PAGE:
Medical marijuana not a solution to the opioid crisis
Across the United States, marijuana has found ardent supporters at a scale never seen before. The love for Mary Jane has seen a resurgence. An overwhelming 61 percent of Americans had voted for its legalization in a poll conducted by CBS News on 20 April 2017. Youngsters aged 18-34 had come openly in support of the move. The current trend indicates a paradigm shift from the days of Reefer Madness – a cult movie of the 1930s which implied that teens who fell into the clutches of marijuana did themselves irredeemable harm.
Currently, marijuana has become the mainstay of American culture. It is legal in 29 states and the District of Columbia for either medical or recreational purposes. Correspondingly, there is increased din for using marijuana to deal with the opioid epidemic, which primarily arose because painkillers were overprescribed. Even today, people who suffer from chronic pain have the option of either using prescription opioids such as Oxycodone and Vicodin as suggested by their doctors or marijuana. Another common resort is over-the-counter (OTC) medications or Nonsteroidal anti-inflammatory drugs (NSAIDs).
Advocating the move to use marijuana for chronic pain, Dr. Beatriz Carlini, senior research scientist at University of Washington Alcohol and Drug Abuse Institute says, “Marijuana, like any other medicine for pain, does not eliminate chronic pain, but it makes it more manageable.” Giving further credence to Carlini’s claims is a report by the National Academy of Medicine, which concludes that, “In adults with chronic pain, patients who were treated with cannabis or cannabinoids are more likely to experience a clinically significant reduction in pain symptoms.”
Ramifications of marijuana use
While alcohol is primarily targeted as the cause behind mishaps, an increase in incidents related to marijuana is on the rise in states that legalized weed. An analysis of collisions by the Insurance Institute for Highway Safety found that the anticipated frequency of collision-related insurance claims were three percent higher in states that had legalized the pot for recreational use – Oregon, Colorado and Washington.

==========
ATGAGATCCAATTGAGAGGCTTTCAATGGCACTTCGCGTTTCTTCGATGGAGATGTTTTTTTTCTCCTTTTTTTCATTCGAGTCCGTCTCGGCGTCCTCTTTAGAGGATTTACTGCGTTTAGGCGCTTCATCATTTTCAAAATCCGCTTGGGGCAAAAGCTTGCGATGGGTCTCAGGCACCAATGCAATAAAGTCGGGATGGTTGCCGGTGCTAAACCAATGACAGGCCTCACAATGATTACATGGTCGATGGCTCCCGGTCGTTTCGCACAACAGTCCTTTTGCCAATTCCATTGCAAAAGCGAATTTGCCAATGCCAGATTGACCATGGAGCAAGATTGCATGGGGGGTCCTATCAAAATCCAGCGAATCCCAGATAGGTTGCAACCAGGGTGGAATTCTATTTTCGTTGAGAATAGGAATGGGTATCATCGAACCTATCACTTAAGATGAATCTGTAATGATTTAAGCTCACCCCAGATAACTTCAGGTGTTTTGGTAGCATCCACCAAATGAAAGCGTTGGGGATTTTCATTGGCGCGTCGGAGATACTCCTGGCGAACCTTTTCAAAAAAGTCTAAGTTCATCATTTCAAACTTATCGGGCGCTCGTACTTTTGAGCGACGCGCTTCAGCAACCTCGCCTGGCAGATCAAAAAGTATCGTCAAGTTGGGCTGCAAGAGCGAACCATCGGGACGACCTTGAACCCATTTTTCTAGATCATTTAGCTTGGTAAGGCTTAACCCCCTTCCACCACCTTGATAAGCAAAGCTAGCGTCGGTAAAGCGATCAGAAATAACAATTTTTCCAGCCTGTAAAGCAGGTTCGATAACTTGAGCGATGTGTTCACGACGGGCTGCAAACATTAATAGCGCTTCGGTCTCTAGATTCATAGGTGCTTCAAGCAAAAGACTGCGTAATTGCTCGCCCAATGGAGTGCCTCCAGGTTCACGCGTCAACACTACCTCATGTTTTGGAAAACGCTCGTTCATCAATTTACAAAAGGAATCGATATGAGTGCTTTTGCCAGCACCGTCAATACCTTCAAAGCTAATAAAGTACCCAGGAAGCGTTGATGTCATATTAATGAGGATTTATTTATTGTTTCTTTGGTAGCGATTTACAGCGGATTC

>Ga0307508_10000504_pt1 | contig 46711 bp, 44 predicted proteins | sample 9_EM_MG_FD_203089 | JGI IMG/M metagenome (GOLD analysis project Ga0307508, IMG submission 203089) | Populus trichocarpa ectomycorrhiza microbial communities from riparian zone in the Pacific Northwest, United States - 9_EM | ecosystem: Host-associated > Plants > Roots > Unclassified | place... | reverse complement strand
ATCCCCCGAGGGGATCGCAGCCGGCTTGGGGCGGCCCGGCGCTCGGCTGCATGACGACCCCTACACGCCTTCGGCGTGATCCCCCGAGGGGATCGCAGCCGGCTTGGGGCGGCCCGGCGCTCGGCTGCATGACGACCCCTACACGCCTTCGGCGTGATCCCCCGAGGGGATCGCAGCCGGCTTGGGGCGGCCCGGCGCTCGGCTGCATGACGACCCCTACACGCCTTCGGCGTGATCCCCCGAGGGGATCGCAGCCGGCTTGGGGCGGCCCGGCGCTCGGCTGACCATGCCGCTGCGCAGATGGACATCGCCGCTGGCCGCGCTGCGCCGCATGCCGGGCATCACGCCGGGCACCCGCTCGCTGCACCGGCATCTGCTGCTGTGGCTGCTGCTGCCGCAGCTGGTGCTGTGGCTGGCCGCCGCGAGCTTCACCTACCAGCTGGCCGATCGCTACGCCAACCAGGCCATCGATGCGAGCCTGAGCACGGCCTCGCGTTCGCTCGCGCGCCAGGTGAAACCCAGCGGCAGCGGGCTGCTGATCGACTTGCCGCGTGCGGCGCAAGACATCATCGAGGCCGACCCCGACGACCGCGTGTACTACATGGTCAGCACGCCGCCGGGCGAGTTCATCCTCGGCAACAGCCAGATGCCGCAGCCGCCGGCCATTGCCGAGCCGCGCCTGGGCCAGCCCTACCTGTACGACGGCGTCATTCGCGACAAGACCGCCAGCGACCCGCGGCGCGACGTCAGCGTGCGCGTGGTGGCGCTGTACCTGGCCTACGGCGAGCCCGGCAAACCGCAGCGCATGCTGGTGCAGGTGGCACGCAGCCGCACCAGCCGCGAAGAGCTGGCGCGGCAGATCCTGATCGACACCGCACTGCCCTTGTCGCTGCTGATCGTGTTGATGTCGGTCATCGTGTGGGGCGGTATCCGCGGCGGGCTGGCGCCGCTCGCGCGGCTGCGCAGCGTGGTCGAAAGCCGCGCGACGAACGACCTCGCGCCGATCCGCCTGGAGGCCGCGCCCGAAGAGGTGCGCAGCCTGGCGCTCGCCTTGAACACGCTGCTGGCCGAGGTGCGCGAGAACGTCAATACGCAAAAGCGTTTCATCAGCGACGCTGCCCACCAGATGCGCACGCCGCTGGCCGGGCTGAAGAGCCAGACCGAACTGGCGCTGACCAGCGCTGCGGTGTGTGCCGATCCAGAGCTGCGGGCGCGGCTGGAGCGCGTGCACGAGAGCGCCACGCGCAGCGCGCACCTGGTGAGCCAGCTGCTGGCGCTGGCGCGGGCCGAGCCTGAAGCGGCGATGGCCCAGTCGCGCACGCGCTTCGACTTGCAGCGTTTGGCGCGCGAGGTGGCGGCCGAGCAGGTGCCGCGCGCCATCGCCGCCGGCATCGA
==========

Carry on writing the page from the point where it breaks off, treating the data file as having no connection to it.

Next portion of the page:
Despite the widespread publicity, marijuana is still listed as a Schedule 1 drug. It is outlawed for both medical and recreational purposes in 20 states. In addition, in the 29 states and D.C. which approved marijuana, the laws pertaining to its use whether for medical or economic reasons are still in the conception stage. In addition, marijuana use is associated with significant side effects.
Cannabis use disorder: As stated by the Diagnostic and Statistical Manual of Mental Disorders or DSM-5, cannabis use disorder (CUD) is a term used to denote problematic marijuana use. The disorder is characterized by constant craving for cannabis, having difficulty cutting down on the use and withdrawal symptoms when one reduces or discontinues the intake.
Gateway drug: Marijuana is a gateway drug, which means that a person addicted to it will over time experiment with harder drugs. A 2017 study also revealed that smoking weed or using it in any other form during adolescence increases the risk of schizophrenia at a later stage if individuals are already susceptible.
Replacing opioids with marijuana doesn’t seem to be a viable option to control the crisis. Giving patients another addictive substance will give birth to new problems. The need of the hour is to control the proliferation of prescriptions and monitor unhealthy practices such as doctor shopping. It’s equally important for the medical fraternity to educate people about safe storage of opioids at home so that other family members do not get affected. Moreover, expanding the reach of Narcan and ensuring medical-assisted treatment (MAT) to those in need is preferable.
Living a drug-free life
Drug addiction should be treated at the earliest before it leads to other heath complications. Various treatment programs are available including pharmacological and psychological interventions. If you or your loved one is addicted to any drug, the Texas Drug Addiction Treatment can connect you to state-of-the-art drug addiction treatment centers in Texas that provide holistic recovery programs on your journey towards sobriety. Call our 24/7 helpline (855) 980-5757 or chat online with a representative for information on the best outpatient drug treatment programs in Texas.